Jaitley breaks silence, says, will chase PNB cheaters till the end

Source: The Hitavada      Date: 21 Feb 2018 08:29:30


 

NEW DELHI,

Jaitley questioned the ethics of some businesses in the country and asked as to why the bank’s internal and external auditors could not detect the fraud which had been going on for 7 long years

BREAKING his silence over the Rs 11,400 crore fraud at India’s second-biggest bank, PNB, Finance Minister Arun Jaitley on Tuesday said the state will chase down cheaters to the end even as he took the management of the lender to task for its failure to check the delinquents.


Without naming either the alleged kingpin of the fraud, billionaire jeweller Nirav Modi, or Punjab National Bank, Jaitley questioned the ethics of some businesses in the country and asked as to why the bank’s internal and external auditors could not detect the fraud which had been going on for 7 long years.


“It is incumbent on us as a state, till the last legitimate capacity of the state, to chase these people (fraudsters) to the last possible conclusion to make sure the country is not cheated,” he said addressing the annual meeting of Association of Development Financial Institutions in Asia & Pacific (ADFIAP) here.


Modi, whose diamond creations have draped Hollywood stars such as Kate Winslet and Dakota Johnson, and firms linked to him are alleged to have acquired fraudulent letters of undertaking (LoUs) from one PNB branch in Mumbai between 2011 and 2017 to obtain loans from Indian banks overseas. Investigative agencies have raided Modi’s properties and arrested bank employees.


Jaitley said the Government had been step by step addressing issues like high-level of bad debts and need for more capital, but the effort has been put to challenge with the unravelling of the fraud. He reminded the public sector banks that Prime Minister Narendra Modi gave managements the autonomy they needed with none from the Government calling. “When authority is given to the managements you are expected to utilise that authority effectively and in a right manner. Therefore the question for the management itself is were they found lacking? And on the face of it the answer seems yes they were,” he said.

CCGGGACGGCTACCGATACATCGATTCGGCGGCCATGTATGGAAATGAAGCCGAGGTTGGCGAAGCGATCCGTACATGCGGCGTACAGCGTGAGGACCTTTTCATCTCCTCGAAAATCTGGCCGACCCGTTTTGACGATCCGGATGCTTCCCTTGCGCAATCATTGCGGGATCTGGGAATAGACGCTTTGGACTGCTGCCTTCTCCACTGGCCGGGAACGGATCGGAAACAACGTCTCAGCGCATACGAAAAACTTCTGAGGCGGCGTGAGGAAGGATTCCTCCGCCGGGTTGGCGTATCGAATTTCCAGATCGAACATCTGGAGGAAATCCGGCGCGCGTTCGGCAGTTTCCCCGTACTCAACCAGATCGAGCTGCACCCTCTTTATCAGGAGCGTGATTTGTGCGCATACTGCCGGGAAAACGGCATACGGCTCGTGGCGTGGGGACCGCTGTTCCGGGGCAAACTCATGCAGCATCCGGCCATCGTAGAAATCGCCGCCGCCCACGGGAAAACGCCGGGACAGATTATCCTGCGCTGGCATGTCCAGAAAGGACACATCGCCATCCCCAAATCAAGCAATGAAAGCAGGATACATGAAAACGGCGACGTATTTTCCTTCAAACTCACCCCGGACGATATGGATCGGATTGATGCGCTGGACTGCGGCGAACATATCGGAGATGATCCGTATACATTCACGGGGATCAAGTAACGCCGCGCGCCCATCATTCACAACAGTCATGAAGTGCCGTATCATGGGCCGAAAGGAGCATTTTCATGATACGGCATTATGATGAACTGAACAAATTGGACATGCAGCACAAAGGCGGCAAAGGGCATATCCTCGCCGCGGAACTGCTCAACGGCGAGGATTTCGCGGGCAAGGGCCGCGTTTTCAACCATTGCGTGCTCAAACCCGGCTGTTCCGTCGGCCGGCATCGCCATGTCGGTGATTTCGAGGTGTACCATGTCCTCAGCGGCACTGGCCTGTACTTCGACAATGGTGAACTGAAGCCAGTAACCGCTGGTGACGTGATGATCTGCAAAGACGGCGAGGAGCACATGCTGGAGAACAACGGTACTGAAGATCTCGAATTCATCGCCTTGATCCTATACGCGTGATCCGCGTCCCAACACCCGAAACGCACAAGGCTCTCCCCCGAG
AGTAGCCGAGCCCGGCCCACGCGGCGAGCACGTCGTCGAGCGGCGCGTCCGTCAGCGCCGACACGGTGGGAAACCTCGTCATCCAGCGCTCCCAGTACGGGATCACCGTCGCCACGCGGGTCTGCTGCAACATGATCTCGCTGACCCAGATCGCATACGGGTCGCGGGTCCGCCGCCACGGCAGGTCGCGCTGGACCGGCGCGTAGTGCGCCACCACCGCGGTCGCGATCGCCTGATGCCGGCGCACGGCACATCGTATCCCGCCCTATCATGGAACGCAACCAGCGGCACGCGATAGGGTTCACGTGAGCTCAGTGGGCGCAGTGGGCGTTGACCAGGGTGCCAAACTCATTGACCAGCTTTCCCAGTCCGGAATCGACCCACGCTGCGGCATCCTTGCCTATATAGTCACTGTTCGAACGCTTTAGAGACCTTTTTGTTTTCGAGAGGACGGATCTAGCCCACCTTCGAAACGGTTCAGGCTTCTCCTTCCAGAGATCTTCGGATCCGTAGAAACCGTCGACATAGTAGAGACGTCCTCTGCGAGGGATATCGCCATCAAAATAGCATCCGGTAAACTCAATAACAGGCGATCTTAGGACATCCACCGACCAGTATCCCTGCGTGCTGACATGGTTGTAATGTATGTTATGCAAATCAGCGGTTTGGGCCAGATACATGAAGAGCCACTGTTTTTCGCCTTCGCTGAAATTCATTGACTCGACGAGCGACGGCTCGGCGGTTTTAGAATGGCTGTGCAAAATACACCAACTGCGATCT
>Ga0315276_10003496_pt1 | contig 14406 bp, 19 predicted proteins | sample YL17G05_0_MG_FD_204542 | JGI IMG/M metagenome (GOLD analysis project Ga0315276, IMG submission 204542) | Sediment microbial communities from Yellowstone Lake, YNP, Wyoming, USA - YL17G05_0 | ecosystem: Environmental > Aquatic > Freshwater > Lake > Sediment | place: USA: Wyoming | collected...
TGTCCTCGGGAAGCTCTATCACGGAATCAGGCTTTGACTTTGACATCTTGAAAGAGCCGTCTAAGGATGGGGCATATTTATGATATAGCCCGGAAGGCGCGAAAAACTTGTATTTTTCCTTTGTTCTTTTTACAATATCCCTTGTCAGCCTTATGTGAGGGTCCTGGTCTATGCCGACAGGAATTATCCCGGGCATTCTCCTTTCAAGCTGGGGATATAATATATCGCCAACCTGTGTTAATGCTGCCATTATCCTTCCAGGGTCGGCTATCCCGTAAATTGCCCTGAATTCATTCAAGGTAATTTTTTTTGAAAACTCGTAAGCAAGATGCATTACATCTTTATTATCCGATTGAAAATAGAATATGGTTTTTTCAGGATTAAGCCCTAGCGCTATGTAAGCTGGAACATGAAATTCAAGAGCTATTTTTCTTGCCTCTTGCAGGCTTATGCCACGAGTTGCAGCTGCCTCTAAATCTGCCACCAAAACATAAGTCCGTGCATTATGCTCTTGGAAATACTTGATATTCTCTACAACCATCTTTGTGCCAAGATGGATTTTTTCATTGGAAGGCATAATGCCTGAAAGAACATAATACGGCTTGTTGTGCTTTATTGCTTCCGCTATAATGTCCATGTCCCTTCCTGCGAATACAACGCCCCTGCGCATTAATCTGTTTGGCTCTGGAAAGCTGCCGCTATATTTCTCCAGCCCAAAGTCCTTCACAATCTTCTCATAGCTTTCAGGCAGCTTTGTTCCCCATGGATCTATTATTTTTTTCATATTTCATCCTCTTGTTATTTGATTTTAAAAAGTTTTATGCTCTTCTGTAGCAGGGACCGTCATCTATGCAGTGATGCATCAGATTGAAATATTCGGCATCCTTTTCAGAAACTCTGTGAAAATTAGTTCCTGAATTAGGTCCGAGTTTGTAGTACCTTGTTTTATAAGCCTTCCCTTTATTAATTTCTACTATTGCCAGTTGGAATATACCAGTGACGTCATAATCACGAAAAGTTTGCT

The lenders, he said, were “unable to check who amongst them were delinquent”. He went on to ask what the auditors were doing. “Both internal and external auditors really have looked the other way or failed to detect,” he said.


Chartered accountants and those who control the discipline, should start introspection and “say what legitimate actions are to be taken”, he said. “And also there is an important challenge where the supervisory agencies are now to introspect as what are the additional mechanisms they have to put in place to ensure that stray cases don’t become a pattern again,” he said. “And stray cases are nipped in the bud and an example be made out of people that these bad examples itself are never to be repeated.”


Jaitley said frauds have a cost to the country as well as to the tax payer. “It’s a direct cost and it has an indirect cost that it impinges on development, which impinges on the lending capacity of banks as an institution and therefore impinges upon developmental finance,” he said.


On the banking sector, the Finance Minister said financing for trade and businesses increases when banks have the ability to lend. This ability over the past few years has faced challenges in increased bad debt or NPAs. “One of the direct consequences of this was that the ability of the state to spend and lend even for developmental activities itself will get curtailed,” he said.

After struggling to find solution, the government “finally hit upon the right point through the insolvency and bankruptcy code” that provides for recovery of due amounts through sale of assets of defaulters. Jaitley said initial response to the Code has been encouraging. Also, he said, government is infusing an unprecedented Rs 2.11 lakh crore capital in the banks. “That decision itself as some of my friends in Parliament described also had moral issues because at the end of the day when NPAs become unacceptably high, you expect the taxpayer really to fund what unprincipled sections of the industry have been able to take out,” he said.


Stating that though there is a moral hazard in that kind of solution, he said there was no other option and government had to take that difficult course itself.


ED probing 120 shell cos linked to Modi, Choksi: THE Enforcement Directorate (ED) is probing 120 shell companies allegedly linked to jeweller designer Nirav Modi and Gitanjali Group Chief Mehul Choksi even as Income Tax officials claimed to have found two companies linked to Modi that had received Rs 555 crore from companies in Cyprus, Mauritius and Singapore between 2013 and 2014.


“The agency is investigating 79 shell companies owned by Gitanjali Group chief and 41 companies owned by Modi in India,” an ED official told IANS on condition of anonymity.
He also said that the agency is examining if the money taken from the bank was diverted to these shell companies.


Modi and his uncle Choksi, along with directors of the Modi and Gitanjali groups are under investigation by the Central Bureau of Investigation and the ED for allegedly committing fraud amounting to Rs 11,300 crore against PNB, whose Letters of Undertaking and Foreign Letters of Credit were illegally used to raise and rollover money. Both Modi and Choksi, along with other family members are said to have left the country in early January this year.
The FIR also named two former bank employees said to be directly involved in the fraudulent transactions.